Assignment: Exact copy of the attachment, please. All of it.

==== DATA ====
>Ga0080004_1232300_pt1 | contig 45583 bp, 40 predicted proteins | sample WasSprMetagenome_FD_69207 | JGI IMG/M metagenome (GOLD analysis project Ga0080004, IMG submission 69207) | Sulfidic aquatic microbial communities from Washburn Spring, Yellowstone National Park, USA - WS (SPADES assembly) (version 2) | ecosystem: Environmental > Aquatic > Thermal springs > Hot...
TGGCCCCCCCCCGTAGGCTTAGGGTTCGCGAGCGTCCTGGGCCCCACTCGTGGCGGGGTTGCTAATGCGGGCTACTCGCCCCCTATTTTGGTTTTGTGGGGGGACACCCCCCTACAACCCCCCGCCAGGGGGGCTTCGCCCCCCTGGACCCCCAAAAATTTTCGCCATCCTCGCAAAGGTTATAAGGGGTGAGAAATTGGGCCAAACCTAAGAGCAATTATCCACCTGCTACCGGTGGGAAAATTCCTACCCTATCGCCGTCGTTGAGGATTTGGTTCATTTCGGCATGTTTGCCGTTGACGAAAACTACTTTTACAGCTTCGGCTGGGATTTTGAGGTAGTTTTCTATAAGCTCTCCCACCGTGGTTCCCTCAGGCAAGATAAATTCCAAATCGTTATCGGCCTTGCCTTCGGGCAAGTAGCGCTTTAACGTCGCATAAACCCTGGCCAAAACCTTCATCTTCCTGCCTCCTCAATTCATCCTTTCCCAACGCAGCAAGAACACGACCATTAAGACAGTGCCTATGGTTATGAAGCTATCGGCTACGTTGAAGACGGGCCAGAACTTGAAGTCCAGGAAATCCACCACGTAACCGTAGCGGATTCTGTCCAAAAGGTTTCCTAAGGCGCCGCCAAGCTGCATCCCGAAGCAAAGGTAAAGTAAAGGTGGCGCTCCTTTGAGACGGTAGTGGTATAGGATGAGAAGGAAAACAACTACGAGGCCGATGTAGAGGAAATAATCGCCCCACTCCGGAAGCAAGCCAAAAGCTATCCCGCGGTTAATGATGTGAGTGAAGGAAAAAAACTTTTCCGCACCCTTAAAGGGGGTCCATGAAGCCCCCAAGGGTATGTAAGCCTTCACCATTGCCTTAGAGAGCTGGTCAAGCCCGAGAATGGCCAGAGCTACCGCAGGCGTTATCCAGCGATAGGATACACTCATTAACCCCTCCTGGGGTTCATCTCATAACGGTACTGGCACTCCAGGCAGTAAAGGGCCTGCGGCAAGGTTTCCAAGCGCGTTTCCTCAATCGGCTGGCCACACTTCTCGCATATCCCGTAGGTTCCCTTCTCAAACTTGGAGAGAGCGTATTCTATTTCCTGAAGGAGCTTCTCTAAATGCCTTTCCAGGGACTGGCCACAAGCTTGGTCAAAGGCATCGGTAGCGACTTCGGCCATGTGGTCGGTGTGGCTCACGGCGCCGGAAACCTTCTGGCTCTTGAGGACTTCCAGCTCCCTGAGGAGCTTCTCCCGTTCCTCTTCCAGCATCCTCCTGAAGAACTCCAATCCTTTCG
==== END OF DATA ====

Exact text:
>Ga0080004_1232300_pt1 | contig 45583 bp, 40 predicted proteins | sample WasSprMetagenome_FD_69207 | JGI IMG/M metagenome (GOLD analysis project Ga0080004, IMG submission 69207) | Sulfidic aquatic microbial communities from Washburn Spring, Yellowstone National Park, USA - WS (SPADES assembly) (version 2) | ecosystem: Environmental > Aquatic > Thermal springs > Hot...
TGGCCCCCCCCCGTAGGCTTAGGGTTCGCGAGCGTCCTGGGCCCCACTCGTGGCGGGGTTGCTAATGCGGGCTACTCGCCCCCTATTTTGGTTTTGTGGGGGGACACCCCCCTACAACCCCCCGCCAGGGGGGCTTCGCCCCCCTGGACCCCCAAAAATTTTCGCCATCCTCGCAAAGGTTATAAGGGGTGAGAAATTGGGCCAAACCTAAGAGCAATTATCCACCTGCTACCGGTGGGAAAATTCCTACCCTATCGCCGTCGTTGAGGATTTGGTTCATTTCGGCATGTTTGCCGTTGACGAAAACTACTTTTACAGCTTCGGCTGGGATTTTGAGGTAGTTTTCTATAAGCTCTCCCACCGTGGTTCCCTCAGGCAAGATAAATTCCAAATCGTTATCGGCCTTGCCTTCGGGCAAGTAGCGCTTTAACGTCGCATAAACCCTGGCCAAAACCTTCATCTTCCTGCCTCCTCAATTCATCCTTTCCCAACGCAGCAAGAACACGACCATTAAGACAGTGCCTATGGTTATGAAGCTATCGGCTACGTTGAAGACGGGCCAGAACTTGAAGTCCAGGAAATCCACCACGTAACCGTAGCGGATTCTGTCCAAAAGGTTTCCTAAGGCGCCGCCAAGCTGCATCCCGAAGCAAAGGTAAAGTAAAGGTGGCGCTCCTTTGAGACGGTAGTGGTATAGGATGAGAAGGAAAACAACTACGAGGCCGATGTAGAGGAAATAATCGCCCCACTCCGGAAGCAAGCCAAAAGCTATCCCGCGGTTAATGATGTGAGTGAAGGAAAAAAACTTTTCCGCACCCTTAAAGGGGGTCCATGAAGCCCCCAAGGGTATGTAAGCCTTCACCATTGCCTTAGAGAGCTGGTCAAGCCCGAGAATGGCCAGAGCTACCGCAGGCGTTATCCAGCGATAGGATACACTCATTAACCCCTCCTGGGGTTCATCTCATAACGGTACTGGCACTCCAGGCAGTAAAGGGCCTGCGGCAAGGTTTCCAAGCGCGTTTCCTCAATCGGCTGGCCACACTTCTCGCATATCCCGTAGGTTCCCTTCTCAAACTTGGAGAGAGCGTATTCTATTTCCTGAAGGAGCTTCTCTAAATGCCTTTCCAGGGACTGGCCACAAGCTTGGTCAAAGGCATCGGTAGCGACTTCGGCCATGTGGTCGGTGTGGCTCACGGCGCCGGAAACCTTCTGGCTCTTGAGGACTTCCAGCTCCCTGAGGAGCTTCTCCCGTTCCTCTTCCAGCATCCTCCTGAAGAACTCCAATCCTTTCG